Journal of World Philosophies 5 (1):1-29 (2020)

Abstract
The interest of this essay is meta-philosophical: I seek to reconstruct neglected concepts of thought available to us given the diverse use South Asian Buddhist philosophers have made of the term-of-art vikalpa. In contemporary Anglophone engagements with Buddhist philosophy, it has come to mean either the categorization and reidentification of particulars in terms of the construction of equivalence classes and/or the representation of extra-mental causes of content. While this does track much that is important in the history of Buddhist philosophy, it is overly restrictive. Based on three examples, this essay reconstructs other concepts of vikalpa available before, during, and after Digṅāga’s epochal reformulation of Buddhist epistemology. The first example takes us away from the familiar context of content introduction in perceptual experience to consider Ratnakīrti’s way of treating cases where one exits from concept-involving modes of engaging content. The second takes up with Vasubandhu and Sthiramati the case of the contents of background awareness. The third and final case builds on the last concern, taking up a discussion of possible worlds in the Laṅkāvatārasūtra. This last was intended to address the relationship of thought to language. Moving beyond narrowly epistemological concerns allows a more expansive sense of vikalpa to come into view. Doing so, in turn, allows one to see that vikalpa need not indicate only occurrent representations, but also the structured systems of possible discriminations which some Buddhists took to serve as the background for all possible perception, thought, and action. The existence of such a background changes the salience and the value of distinctions drawn between conceptual and non-conceptual contents and experiences.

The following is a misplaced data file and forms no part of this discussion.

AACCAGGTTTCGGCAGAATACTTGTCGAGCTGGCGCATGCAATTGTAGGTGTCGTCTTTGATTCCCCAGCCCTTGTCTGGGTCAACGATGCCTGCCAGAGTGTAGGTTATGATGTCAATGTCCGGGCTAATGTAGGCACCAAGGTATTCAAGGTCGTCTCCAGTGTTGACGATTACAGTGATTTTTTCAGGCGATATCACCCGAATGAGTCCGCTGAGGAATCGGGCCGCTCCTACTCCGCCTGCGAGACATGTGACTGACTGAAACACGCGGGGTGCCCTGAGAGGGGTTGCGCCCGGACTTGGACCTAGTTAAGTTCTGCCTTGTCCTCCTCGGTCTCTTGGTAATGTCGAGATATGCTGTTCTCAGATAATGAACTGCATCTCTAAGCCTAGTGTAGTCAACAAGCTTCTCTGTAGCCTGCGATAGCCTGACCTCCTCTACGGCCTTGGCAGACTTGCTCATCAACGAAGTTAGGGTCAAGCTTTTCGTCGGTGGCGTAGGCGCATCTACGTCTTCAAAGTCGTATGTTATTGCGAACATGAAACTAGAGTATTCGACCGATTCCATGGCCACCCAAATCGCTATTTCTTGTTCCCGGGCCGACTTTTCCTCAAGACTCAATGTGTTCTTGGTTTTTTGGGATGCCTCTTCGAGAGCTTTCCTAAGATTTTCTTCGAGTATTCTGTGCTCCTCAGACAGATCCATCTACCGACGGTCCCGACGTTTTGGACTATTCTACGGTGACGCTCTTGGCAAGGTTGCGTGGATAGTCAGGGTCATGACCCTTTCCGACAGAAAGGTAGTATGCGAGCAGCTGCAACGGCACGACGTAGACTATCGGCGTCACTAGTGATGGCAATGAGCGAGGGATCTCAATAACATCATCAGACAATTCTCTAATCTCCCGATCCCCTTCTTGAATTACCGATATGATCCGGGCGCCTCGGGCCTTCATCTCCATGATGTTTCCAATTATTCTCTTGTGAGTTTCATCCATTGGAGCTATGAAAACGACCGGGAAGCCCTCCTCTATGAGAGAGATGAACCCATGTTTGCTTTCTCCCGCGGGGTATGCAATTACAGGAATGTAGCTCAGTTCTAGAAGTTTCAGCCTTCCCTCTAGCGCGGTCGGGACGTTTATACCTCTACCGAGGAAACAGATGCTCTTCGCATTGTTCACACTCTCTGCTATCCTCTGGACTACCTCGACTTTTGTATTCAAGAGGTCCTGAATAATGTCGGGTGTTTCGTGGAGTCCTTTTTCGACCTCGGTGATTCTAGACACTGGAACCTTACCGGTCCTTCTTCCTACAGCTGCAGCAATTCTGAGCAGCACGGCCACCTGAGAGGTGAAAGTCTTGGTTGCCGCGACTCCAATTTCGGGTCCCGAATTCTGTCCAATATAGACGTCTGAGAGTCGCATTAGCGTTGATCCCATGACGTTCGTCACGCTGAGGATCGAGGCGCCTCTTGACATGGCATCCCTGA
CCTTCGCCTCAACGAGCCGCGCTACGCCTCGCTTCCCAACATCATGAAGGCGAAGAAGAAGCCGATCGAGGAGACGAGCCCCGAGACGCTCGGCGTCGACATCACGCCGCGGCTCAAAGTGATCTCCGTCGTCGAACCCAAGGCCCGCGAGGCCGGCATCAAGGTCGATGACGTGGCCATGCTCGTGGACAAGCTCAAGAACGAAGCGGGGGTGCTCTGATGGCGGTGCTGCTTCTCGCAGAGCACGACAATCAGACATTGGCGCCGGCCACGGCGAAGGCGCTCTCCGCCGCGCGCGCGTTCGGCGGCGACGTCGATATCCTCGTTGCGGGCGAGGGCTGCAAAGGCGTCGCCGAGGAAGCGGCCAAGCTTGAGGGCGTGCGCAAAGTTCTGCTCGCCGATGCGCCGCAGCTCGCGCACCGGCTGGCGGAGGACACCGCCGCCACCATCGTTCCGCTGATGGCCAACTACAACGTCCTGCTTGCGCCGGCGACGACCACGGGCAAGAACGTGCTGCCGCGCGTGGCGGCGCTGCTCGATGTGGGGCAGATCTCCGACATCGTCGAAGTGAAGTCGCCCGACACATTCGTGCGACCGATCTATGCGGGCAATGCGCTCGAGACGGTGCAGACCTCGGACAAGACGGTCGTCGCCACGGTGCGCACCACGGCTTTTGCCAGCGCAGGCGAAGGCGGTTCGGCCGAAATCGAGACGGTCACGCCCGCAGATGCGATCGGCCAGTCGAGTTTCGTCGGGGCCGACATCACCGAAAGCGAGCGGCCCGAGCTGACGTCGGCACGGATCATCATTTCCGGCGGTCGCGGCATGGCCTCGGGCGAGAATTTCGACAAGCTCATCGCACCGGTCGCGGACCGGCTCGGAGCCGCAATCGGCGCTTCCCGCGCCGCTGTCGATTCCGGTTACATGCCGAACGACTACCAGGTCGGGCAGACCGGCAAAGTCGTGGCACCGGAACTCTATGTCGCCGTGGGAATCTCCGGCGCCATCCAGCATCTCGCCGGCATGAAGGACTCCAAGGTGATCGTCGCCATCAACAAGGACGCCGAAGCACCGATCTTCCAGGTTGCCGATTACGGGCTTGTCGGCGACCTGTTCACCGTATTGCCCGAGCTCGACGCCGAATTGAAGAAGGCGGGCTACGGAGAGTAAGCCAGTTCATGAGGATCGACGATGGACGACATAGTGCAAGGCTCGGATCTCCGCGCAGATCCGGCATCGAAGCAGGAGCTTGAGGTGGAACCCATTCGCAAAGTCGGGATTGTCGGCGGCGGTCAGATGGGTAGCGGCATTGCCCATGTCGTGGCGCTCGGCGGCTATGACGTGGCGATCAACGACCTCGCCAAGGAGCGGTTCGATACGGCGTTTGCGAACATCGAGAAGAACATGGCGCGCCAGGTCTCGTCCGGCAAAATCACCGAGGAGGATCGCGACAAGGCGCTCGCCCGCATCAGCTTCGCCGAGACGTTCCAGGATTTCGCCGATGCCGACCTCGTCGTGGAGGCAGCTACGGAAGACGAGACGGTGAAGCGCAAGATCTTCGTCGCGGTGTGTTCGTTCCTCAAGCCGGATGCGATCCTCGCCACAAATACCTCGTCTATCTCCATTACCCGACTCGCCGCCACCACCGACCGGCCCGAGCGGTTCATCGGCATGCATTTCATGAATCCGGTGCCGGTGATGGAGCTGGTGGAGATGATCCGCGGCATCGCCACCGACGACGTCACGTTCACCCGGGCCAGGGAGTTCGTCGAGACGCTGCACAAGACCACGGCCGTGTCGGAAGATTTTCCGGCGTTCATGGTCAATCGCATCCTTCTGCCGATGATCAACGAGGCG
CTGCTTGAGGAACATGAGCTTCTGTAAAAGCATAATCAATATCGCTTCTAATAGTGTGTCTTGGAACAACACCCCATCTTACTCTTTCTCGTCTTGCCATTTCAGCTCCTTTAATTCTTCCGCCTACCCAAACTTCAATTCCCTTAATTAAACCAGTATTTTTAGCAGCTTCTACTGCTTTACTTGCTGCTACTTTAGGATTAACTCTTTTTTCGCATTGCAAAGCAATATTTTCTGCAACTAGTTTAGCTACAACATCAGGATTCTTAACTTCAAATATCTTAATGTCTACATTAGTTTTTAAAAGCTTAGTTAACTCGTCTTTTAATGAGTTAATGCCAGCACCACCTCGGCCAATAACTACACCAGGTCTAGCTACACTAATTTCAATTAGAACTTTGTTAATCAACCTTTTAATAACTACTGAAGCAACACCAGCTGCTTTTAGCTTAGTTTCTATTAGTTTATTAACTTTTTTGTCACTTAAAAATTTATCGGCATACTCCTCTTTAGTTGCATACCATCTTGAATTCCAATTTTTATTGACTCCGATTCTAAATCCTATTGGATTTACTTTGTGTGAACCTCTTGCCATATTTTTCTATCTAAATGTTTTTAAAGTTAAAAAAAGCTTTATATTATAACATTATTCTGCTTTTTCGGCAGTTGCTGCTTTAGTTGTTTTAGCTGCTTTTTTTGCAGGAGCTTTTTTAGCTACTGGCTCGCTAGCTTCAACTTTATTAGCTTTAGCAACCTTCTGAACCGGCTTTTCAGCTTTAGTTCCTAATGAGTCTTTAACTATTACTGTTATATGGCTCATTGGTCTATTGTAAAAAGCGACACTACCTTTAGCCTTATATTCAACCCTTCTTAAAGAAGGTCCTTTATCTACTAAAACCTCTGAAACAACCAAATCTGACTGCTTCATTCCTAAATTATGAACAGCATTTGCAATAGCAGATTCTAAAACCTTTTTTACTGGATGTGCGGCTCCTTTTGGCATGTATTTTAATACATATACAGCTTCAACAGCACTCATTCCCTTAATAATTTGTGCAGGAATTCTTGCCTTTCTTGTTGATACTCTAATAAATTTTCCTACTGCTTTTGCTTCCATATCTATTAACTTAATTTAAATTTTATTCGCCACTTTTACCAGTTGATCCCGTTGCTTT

Keywords Buddhism  Yogācāra  concept  ecological  imagination  intentionality  mind  non-conceptuality  perception  possible worlds  vikalpa
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What Myth?John McDowell - 2007 - Inquiry: An Interdisciplinary Journal of Philosophy 50 (4):338 – 351.
How Is Wishful Seeing Like Wishful Thinking?Susanna Siegel - 2017 - Philosophy and Phenomenological Research 95 (2):408-435.
An Imperative Theory of Pain.Colin Klein - 2007 - Journal of Philosophy 104 (10):517-532.

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